Maybe it was on this plane trip that we read the magazine article about hippo attacks. Yeah, that makes more sense. So then I officially don’t remember anything about the flight from Amsterdam to Zimbabwe, other than I did not sit next to Deva and we stopped in South Africa. Once again I blame The Sickness.

Arriving in Vic Falls by whatever mode of transportation, our first stop was a five-star resort. The rooms were like bungalows. Almost every room, as well as the dining room and pool area, overlooked a gorgeous savanna (that’s “gorgeous savanna” and not Savannah, Georgia). Anyway you could see zebra, impala and boar out there wandering around. No big deal.

Unfortunately, this is when The Sickness really started to kick in. I mostly remember what we did in Vic Falls. I just can’t really remember what sequence we did them in. So, here’s my guess:

Vic Falls Adventures Day 1

We went to a replica village that showed how the indigenous people lived many years ago and the housing they had before they upgraded to the shitty housing they now occupy.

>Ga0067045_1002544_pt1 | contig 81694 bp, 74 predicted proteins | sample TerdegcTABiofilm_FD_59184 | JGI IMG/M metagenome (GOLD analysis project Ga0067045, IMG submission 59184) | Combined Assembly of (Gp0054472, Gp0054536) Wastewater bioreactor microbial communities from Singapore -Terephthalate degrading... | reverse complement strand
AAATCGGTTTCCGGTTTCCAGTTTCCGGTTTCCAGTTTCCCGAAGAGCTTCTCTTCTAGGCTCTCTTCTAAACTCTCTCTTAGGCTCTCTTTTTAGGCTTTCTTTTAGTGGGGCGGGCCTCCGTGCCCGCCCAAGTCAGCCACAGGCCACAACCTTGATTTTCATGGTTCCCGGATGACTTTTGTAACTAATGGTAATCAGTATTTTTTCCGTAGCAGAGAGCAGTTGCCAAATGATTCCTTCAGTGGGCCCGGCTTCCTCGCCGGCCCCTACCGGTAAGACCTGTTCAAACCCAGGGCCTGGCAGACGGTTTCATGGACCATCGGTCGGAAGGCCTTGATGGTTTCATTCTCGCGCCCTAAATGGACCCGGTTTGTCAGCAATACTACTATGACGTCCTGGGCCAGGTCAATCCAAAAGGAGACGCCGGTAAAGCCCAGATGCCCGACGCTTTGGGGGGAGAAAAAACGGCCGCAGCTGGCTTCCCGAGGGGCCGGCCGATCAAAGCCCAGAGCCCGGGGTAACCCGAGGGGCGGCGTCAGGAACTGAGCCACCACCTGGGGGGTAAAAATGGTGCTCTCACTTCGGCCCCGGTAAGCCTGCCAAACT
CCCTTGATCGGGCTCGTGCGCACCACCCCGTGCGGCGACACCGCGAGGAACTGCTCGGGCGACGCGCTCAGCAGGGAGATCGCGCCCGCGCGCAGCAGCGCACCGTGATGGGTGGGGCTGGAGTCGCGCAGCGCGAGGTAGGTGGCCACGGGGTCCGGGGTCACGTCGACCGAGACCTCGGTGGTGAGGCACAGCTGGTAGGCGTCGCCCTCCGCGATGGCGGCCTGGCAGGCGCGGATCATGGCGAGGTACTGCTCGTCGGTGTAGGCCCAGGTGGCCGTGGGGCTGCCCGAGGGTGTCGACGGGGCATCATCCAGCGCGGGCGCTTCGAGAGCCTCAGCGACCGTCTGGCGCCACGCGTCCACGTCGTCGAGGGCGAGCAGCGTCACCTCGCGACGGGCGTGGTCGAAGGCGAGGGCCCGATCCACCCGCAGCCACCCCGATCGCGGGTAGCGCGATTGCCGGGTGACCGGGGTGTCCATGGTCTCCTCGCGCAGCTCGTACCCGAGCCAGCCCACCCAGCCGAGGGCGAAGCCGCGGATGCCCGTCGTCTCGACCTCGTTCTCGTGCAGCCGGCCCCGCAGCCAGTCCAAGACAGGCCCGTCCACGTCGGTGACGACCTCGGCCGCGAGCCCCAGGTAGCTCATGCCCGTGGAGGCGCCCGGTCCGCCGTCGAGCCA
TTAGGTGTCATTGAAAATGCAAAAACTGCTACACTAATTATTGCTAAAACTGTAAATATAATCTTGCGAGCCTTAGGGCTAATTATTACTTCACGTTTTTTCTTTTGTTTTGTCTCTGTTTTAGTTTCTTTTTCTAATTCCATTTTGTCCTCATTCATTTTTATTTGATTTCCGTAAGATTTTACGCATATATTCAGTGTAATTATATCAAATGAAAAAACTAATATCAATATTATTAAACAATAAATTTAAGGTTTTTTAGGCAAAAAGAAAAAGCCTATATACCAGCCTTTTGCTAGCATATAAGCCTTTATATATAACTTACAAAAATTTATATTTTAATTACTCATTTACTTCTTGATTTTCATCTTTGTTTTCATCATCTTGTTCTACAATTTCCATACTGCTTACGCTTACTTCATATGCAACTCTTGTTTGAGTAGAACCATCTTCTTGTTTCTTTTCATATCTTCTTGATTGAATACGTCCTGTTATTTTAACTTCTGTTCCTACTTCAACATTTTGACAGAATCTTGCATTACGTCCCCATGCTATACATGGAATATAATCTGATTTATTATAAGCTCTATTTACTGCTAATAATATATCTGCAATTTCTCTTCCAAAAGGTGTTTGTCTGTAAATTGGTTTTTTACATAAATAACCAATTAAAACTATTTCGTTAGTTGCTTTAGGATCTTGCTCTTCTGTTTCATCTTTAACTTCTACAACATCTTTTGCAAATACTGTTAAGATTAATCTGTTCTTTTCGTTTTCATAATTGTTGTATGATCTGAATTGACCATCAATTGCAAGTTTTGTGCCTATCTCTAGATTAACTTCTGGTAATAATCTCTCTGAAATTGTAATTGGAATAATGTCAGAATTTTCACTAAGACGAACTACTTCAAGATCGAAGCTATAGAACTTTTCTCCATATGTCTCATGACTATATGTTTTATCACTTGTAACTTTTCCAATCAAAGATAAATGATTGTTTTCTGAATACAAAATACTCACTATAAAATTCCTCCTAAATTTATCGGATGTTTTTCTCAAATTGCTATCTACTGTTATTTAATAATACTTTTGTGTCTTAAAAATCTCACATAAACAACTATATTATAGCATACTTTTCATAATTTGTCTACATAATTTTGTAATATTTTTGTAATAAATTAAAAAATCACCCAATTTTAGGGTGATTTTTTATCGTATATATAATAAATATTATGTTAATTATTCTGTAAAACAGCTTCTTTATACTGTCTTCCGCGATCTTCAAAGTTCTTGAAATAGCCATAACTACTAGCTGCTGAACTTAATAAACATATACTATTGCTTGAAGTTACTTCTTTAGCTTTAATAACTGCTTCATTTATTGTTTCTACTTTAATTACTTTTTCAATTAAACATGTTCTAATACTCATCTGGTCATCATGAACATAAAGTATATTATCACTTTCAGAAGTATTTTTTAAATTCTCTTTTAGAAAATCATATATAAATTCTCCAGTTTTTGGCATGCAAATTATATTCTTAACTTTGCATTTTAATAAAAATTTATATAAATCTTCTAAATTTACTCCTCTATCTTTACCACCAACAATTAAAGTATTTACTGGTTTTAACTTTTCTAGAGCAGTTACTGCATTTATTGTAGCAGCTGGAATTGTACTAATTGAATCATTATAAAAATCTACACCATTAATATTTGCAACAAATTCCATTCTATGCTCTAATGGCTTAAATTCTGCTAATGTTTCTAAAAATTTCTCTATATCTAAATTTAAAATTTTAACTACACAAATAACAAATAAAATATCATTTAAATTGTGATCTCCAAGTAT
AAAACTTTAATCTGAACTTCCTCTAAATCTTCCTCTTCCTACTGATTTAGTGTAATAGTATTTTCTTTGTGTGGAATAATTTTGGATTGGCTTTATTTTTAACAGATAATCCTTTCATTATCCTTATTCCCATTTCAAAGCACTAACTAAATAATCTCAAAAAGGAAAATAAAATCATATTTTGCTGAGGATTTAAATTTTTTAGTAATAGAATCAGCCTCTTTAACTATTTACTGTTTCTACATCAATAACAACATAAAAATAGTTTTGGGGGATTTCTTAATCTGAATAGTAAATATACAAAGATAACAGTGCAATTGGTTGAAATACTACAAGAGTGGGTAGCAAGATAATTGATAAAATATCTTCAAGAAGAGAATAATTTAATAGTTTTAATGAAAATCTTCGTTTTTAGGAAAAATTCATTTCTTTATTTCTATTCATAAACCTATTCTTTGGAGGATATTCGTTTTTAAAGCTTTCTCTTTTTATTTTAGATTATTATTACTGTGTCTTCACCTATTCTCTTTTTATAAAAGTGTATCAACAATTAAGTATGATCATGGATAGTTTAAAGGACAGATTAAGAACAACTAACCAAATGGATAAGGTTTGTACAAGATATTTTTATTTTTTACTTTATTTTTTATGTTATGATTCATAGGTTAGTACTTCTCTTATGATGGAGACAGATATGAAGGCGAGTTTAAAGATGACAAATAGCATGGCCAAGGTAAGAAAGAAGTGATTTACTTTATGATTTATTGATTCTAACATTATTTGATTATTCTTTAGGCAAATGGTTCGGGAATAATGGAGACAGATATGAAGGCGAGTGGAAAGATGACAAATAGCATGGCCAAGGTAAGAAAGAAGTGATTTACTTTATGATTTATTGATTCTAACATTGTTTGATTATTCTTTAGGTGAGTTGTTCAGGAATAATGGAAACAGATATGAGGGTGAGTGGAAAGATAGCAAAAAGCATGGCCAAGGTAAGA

We went for a walk down by the falls. The waterfalls drop down into a ravine and the constant splash at the bottom creates a small tropical rain forest just beyond it. We walked through some of the paths and saw the waterfalls from spectacular angles. I spent a lot of time with Deva’s grandmother talking about this and that and generally trying to give her the impression that her favorite granddaughter was with a gentleman who cared very deeply for her.

We walked along to the bridge where they do one of the highest bungee jumps in the world. And by “they” I mean definitely not me. I’m up for lots of stuff. But not that. At all.

Vic Falls Adventures Day 2

The next day was the rafting trip for Deva and me. Dear Lord. For the most part I enjoy white water rafting and the local rapids were world-class. We were given the option to be on a raft where we rowed or where the guide does all the rowing. I was feeling weak and I knew I didn’t have enough strength to row all day. Fortunately for me, Deva was not much of an outdoorsy type, so she was more than happy to have someone else row for her.